It’s the end of a long day here in Montreal, but the prospect of a weekend at the Manse perks a person up – despite the long nighttime drive that it’ll take to get there on Friday after work, and the fact that most of my weekend should by rights be spent raking leaves from the lawn. But anyway, let’s not think about that. Let’s talk (briefly) about garlic.
I gather the undisputed garlic queen of Hastings County is Elly Blanchard of Railway Creek Farms in Cooper, the tiny hamlet not far from Queensborough where one of the three United Churches on the Queensborough Pastoral Charge used to be back in the early 1960s when my family was first at the Manse. If I saw correctly the last time Raymond and I passed through Cooper, Railway Creek Farm is the place where Rex and Phyllis Rollins, a wonderful couple and stalwarts of the Cooper church (and later, after it closed, St. Andrew’s in Queensborough) used to live. I have happy memories of enjoying Sunday dinners at Rex and Phyllis’s handsome brick home.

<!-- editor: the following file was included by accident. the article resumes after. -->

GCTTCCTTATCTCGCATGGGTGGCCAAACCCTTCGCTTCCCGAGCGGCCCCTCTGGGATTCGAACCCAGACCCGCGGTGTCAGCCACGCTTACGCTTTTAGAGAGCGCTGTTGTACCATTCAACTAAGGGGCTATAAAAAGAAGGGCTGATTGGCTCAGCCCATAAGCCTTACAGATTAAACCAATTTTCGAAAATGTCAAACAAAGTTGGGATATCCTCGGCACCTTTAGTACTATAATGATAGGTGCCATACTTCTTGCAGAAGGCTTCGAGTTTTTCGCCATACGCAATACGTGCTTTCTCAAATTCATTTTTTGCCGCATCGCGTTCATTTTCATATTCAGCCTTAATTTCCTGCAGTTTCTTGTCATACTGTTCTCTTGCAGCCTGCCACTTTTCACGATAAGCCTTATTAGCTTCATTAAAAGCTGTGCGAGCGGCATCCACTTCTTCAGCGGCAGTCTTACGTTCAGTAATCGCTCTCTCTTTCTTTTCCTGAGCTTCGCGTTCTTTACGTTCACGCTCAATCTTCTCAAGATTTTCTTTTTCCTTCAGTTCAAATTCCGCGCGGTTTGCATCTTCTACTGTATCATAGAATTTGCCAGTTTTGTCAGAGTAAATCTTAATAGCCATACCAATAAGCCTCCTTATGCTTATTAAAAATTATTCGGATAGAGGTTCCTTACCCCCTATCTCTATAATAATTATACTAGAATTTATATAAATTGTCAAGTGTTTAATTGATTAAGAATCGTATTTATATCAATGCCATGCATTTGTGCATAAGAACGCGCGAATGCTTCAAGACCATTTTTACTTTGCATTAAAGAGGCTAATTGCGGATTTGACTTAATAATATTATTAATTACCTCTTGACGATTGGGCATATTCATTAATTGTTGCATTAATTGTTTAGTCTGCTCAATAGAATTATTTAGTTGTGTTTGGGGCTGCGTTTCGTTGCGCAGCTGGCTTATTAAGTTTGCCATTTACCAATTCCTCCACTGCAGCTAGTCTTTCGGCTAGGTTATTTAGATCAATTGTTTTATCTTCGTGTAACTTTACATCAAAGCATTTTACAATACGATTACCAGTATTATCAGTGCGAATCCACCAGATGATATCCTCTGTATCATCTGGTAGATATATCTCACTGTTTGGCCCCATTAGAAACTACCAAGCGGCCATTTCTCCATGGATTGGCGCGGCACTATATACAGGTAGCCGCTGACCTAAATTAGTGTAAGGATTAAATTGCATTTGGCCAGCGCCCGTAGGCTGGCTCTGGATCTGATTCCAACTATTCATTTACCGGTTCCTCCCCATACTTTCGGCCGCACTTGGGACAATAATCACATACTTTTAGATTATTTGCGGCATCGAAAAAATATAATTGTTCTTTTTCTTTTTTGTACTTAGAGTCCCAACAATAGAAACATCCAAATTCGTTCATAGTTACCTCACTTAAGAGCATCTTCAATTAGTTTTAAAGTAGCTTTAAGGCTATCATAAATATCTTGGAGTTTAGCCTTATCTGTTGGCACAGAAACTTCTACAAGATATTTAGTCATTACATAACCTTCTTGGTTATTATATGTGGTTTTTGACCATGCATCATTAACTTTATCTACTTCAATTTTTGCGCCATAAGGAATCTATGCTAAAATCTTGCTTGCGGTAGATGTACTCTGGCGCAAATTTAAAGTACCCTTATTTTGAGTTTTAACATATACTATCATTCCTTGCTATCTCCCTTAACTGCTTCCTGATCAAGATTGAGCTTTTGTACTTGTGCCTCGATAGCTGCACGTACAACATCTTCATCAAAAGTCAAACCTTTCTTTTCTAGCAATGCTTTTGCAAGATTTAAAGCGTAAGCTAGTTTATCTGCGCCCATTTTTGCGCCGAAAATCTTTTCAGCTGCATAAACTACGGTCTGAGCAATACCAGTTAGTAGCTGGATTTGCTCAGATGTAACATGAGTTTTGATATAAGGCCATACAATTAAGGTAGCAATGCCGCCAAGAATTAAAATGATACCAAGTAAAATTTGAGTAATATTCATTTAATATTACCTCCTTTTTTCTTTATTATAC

Raymond and I met Elly at the Madoc Fair, where she had a stand selling more kinds of garlic than I knew existed. We bought a sampling, some milder and some stronger, and Raymond labelled them all so we’d know what was what. Elly really has the garlic thing figured out, and will tell you just what variety you should use for various dishes. It’s really impressive, and really cool.
I have included garlic in the list of things I would like to grow when we eventually have a garden at the Manse. But in the meantime (and that may be a longish meantime) it’s clear that our garlic is generally going to come from Railway Creek Farms.
It makes me smile to think about garlic coming from Cooper. Back when I was a kid in those parts, I think garlic was, if not unheard-of, pretty rare. My mum used to have rarely-used bottles of McCormick’s garlic salt and garlic powder in the cupboard along with the other “spices.” But real fresh garlic? Not so much. Not at the Manse, ever. And not, I think, anywhere else much in the general vicinity, including Cooper.
So I think it’s just dandy that garlic – real garlic – is now a big product in Cooper. It’s culinary poetic justice.